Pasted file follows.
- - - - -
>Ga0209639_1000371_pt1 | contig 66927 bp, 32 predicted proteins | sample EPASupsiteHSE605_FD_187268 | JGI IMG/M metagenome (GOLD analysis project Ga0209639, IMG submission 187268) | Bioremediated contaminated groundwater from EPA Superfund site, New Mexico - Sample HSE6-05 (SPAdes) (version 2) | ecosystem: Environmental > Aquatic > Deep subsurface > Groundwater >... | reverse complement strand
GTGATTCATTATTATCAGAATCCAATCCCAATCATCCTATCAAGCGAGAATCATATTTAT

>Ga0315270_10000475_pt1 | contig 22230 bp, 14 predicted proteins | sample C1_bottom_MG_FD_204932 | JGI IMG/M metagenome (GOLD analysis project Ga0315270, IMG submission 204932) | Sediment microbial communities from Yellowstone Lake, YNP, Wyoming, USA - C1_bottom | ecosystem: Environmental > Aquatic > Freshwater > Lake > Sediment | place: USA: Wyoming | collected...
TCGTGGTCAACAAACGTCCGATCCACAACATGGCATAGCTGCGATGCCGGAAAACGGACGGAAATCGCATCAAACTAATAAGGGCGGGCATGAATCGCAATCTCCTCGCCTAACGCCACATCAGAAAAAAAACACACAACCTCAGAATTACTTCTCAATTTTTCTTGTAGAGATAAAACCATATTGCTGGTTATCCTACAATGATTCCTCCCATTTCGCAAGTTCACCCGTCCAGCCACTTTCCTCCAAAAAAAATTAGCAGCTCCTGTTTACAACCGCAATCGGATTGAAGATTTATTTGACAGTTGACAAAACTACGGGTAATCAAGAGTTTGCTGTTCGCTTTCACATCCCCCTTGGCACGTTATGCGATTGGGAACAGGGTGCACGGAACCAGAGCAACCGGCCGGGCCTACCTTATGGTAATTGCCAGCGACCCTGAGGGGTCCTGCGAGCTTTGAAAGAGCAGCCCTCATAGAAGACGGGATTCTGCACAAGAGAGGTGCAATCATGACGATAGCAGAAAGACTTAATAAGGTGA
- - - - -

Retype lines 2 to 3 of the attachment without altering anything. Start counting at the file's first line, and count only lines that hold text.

GTGATTCATTATTATCAGAATCCAATCCCAATCATCCTATCAAGCGAGAATCATATTTAT

>Ga0315270_10000475_pt1 | contig 22230 bp, 14 predicted proteins | sample C1_bottom_MG_FD_204932 | JGI IMG/M metagenome (GOLD analysis project Ga0315270, IMG submission 204932) | Sediment microbial communities from Yellowstone Lake, YNP, Wyoming, USA - C1_bottom | ecosystem: Environmental > Aquatic > Freshwater > Lake > Sediment | place: USA: Wyoming | collected...